MILWAUKEE — The four Democratic members of Wisconsin’s congressional delegation asked U.S. Attorney General Eric Holder on Monday to recognize the marriages of more than 500 gay couples who recently wed in the state.
Couples began marrying June 6 after a federal judge declared Wisconsin’s ban on gay marriage unconstitutional. As of midday Thursday, 555 same-sex couples had married, based on a survey by The Associated Press. U.S. District Judge Barbara Crabb put a stop to additional ceremonies late Friday because the state is appealing her decision.
U.S. Sen. Tammy Baldwin and U.S. Reps. Ron Kind, Gwen Moore and Mark Pocan sent Holder a letter asking him to recognize the marriages that had already been performed. They noted Holder previously recognized marriages performed in similar circumstances in Utah and Michigan.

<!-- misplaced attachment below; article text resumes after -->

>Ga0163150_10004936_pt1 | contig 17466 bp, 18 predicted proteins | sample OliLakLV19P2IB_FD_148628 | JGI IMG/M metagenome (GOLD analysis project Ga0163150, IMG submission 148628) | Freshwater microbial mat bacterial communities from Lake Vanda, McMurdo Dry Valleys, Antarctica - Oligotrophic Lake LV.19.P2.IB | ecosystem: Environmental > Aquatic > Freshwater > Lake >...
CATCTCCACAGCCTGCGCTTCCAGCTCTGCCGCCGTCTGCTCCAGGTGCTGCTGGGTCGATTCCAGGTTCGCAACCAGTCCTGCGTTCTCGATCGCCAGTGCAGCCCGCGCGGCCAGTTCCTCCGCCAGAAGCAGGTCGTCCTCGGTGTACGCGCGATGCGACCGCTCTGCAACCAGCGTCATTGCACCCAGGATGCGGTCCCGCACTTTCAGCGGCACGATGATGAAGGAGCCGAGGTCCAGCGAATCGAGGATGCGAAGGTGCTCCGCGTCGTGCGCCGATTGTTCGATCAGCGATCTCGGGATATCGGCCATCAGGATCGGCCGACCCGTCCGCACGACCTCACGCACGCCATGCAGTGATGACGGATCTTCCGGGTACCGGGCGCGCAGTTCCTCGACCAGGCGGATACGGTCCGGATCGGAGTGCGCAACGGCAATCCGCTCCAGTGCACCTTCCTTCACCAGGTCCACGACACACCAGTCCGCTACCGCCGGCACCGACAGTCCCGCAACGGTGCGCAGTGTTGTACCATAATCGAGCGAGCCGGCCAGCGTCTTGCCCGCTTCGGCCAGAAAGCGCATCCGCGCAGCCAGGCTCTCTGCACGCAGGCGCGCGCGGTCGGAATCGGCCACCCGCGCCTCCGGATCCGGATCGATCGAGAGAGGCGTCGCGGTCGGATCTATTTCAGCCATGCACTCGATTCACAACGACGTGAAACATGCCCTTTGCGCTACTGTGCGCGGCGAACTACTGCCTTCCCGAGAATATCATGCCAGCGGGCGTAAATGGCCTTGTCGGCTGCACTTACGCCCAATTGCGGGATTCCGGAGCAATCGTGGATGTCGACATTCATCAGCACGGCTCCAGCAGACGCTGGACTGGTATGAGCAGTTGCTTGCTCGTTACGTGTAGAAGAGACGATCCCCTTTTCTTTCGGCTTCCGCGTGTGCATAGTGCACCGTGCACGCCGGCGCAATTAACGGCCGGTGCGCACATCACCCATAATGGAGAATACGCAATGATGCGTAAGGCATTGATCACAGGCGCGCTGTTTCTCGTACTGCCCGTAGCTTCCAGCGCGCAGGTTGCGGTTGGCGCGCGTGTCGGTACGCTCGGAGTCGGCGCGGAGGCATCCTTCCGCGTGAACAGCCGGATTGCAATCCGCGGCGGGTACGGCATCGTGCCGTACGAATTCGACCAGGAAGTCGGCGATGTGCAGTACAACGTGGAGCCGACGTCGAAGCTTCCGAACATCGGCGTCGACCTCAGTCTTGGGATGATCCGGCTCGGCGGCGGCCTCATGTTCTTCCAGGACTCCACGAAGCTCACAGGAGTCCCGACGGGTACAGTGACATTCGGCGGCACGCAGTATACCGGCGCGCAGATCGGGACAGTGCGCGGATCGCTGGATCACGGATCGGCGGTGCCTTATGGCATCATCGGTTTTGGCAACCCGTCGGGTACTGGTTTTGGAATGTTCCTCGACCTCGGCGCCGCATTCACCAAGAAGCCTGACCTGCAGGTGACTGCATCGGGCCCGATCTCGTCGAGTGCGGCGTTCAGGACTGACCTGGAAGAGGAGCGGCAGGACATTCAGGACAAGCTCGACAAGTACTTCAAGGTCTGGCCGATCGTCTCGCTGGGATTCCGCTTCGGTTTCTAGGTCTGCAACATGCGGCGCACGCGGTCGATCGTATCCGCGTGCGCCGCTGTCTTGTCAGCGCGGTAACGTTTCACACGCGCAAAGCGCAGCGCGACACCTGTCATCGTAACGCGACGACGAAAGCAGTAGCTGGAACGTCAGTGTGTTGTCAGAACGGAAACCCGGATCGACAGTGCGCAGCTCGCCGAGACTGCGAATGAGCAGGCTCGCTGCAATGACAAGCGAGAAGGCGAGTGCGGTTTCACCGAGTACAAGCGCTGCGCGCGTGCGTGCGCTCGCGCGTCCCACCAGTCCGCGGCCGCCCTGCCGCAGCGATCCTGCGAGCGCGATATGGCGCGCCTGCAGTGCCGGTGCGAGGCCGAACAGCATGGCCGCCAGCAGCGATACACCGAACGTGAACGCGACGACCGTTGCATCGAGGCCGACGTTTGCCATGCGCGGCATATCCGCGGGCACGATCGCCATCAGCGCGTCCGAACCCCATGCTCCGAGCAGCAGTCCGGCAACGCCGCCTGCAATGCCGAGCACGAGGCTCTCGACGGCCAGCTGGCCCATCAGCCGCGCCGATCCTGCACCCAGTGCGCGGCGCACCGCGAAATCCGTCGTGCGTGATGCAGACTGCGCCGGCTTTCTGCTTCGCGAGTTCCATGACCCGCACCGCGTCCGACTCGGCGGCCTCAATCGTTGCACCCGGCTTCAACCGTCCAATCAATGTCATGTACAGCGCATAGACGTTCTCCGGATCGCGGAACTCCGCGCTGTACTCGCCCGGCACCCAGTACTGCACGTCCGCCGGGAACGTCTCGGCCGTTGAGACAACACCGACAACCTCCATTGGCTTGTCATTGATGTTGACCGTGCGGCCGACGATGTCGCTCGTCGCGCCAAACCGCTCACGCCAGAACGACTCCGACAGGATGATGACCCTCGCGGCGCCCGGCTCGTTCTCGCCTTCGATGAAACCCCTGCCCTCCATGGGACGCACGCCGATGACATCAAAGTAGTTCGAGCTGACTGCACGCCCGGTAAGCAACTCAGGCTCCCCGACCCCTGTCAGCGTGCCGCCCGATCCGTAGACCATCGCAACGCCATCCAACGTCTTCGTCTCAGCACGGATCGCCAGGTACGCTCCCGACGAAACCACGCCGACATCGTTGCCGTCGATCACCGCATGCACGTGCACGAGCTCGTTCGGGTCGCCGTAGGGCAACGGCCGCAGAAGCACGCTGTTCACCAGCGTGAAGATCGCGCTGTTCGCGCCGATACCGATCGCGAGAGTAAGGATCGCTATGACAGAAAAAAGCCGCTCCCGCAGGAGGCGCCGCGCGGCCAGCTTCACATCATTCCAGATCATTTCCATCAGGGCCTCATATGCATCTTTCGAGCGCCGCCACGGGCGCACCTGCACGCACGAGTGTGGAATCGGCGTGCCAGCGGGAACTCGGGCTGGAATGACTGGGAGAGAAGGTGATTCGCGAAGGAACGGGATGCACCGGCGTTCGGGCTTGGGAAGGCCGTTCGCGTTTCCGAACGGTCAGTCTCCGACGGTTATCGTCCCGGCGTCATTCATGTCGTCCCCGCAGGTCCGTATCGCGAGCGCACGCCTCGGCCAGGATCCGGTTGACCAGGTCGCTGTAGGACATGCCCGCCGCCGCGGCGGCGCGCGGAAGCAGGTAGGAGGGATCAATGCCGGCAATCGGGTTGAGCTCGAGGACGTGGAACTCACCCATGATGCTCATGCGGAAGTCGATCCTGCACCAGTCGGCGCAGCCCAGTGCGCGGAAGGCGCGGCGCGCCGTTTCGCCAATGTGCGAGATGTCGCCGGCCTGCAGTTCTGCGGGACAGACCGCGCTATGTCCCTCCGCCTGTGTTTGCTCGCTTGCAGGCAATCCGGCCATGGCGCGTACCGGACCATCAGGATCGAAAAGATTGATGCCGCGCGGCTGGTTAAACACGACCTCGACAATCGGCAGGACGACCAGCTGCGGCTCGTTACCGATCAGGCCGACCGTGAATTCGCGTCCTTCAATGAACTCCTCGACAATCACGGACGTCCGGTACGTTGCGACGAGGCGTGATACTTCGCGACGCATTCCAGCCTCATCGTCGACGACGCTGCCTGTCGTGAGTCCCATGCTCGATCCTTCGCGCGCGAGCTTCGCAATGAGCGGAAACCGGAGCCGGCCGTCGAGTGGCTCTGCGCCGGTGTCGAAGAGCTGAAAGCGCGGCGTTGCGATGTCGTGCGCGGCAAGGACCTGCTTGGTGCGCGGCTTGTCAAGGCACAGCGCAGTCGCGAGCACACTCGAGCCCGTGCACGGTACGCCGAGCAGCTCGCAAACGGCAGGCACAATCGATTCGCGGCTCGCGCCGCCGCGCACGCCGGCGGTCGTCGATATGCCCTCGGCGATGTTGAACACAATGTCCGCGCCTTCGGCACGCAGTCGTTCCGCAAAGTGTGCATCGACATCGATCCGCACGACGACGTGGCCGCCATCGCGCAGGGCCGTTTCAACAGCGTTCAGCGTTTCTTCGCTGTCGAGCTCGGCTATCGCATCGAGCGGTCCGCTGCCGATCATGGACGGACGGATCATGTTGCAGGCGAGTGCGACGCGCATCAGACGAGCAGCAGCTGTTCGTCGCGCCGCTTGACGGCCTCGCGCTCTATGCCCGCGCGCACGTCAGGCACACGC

“We are grateful for this tremendous leadership on behalf of fairness and equality,” the Democrats wrote. “We ask that you similarly declare that those same-sex couples who married in Wisconsin since the June 6 decision are equally entitled to the federal benefits they deserve.”
Federal recognition would allow couples to file their federal tax returns jointly, qualify for Social Security survivor benefits and help foreign spouses with immigration. The spouses of federal workers and service members could qualify for health, retirement and other benefits.
Clerks in all but a dozen of Wisconsin’s 72 counties issued marriage licenses to same-sex couples during the week between Crabb’s initial decision and her order stopping weddings.
Many of the clerks also waived Wisconsin’s five-day waiting period so couples could get licenses and marry quickly.
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